NEW YORK – Business – One of the more disturbing aspects of the rise of social media is the potential for people who don’t know better (hi, teenagers!) to post incriminating or otherwise unflattering content about themselves online, where it will live forever and come back to haunt them when a potential employer asks, for example, if they’re still pulling keg stands every weekend.
Most Admissions Officers Don’t Check Social Profiles
But there’s some good news, as at least one group of society’s gatekeepers — college admissions officers — isn’t paying as much attention to social media as was widely rumored and feared. That’s according to a survey of 422 admissions officer by test prep firm Kaplan, which found that less than a third (31%) of respondents said they have visited an applicant’s social media profile.
Unsurprisingly the general trend shows an increase from previous years (24% in 2011 and 26% in 2012). Meanwhile a similar proportion of admissions officers said they have Googled an applicant — 20% in 2011, 27% in 2012, and 29% in 2013. But it’s still comforting to know that online and social media background checks aren’t standard procedure.
Employers are Looking at Your Profile
Still, it’s probably not a good idea for teens to start plastering nude drug-taking selfies all over the Internet; for one thing, while admissions officers might not be looking at social profiles out of respect for privacy, potential employers have no such scruples.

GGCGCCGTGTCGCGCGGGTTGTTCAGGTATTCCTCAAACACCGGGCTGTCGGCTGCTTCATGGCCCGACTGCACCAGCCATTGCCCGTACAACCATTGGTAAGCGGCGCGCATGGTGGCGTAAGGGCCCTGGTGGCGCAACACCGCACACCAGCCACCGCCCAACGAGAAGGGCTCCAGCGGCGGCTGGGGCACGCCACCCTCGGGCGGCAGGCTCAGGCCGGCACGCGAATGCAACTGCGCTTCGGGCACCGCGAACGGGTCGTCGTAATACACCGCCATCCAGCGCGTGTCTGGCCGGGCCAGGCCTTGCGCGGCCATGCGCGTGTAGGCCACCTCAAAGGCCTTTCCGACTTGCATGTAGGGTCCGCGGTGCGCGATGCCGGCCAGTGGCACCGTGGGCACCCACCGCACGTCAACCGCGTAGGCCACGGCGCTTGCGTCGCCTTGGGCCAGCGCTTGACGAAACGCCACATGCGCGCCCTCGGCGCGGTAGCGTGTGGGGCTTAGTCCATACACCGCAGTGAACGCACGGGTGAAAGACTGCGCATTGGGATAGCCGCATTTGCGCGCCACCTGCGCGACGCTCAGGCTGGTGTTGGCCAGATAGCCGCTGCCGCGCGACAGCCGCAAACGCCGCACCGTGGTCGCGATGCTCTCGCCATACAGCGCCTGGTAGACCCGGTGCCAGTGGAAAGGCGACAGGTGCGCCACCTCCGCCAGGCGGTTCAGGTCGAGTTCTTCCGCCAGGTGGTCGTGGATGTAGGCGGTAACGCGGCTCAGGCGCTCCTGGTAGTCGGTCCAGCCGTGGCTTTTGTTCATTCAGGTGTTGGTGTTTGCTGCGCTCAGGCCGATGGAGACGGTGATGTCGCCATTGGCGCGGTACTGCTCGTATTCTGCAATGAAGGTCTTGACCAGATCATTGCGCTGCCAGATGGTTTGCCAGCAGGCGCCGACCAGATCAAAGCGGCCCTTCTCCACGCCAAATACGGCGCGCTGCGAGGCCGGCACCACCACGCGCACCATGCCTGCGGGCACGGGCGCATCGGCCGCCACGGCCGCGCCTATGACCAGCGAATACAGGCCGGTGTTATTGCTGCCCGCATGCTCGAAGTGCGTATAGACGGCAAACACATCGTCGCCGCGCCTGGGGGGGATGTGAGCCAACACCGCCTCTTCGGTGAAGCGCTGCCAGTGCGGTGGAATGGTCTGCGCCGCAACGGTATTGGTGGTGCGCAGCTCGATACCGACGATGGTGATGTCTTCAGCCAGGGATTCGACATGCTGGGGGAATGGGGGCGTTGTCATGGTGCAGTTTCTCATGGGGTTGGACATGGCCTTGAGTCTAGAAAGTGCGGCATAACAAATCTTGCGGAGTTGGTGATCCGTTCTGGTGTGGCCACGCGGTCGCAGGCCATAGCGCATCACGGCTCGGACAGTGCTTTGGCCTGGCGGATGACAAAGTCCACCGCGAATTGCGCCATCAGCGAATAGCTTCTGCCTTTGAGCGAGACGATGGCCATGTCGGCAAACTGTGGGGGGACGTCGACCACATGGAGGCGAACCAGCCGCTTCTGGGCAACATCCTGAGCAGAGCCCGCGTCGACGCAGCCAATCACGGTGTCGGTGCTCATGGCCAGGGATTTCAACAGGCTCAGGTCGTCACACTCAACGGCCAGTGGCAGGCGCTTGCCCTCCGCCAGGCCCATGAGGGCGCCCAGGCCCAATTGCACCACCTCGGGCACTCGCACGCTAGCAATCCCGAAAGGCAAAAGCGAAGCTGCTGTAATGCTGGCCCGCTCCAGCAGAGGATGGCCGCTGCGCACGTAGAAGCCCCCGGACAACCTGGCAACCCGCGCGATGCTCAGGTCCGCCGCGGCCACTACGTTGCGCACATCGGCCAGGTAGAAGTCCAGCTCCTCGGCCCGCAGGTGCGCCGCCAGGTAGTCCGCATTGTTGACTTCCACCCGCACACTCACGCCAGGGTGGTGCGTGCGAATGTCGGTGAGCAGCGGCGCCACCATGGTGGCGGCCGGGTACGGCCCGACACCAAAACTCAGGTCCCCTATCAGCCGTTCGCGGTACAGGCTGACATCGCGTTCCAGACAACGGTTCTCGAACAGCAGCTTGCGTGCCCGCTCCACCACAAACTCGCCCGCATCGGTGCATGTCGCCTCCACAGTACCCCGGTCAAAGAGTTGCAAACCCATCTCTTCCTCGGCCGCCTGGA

In June I wrote about a survey from On Device Research which found that roughly one in ten (8%) U.S. job-seekers ages 16-24 have lost a job opportunity because of something on their social media profiles. And in April 2012 a survey of 2,300 hiring managers conducted by CareerBuilder found that 40% use social media to screen job candidates, and a third of this group (13% of the total) said they have rejected an applicant based on what they found on social media.
Among the group that had rejected applicants based on social media, 49% cited inappropriate comments or photos, 45% cited photos showing the candidate drinking or using drugs, and 35% said the profile showed poor communication skills. Meanwhile 33% said the candidate criticized a previous employer, 28% said they made discriminatory or offensive comments relating to race, religion or gender, and 22% said they’d lied about their qualifications.
Originally published on Media Post. Republished with permission © remains with author.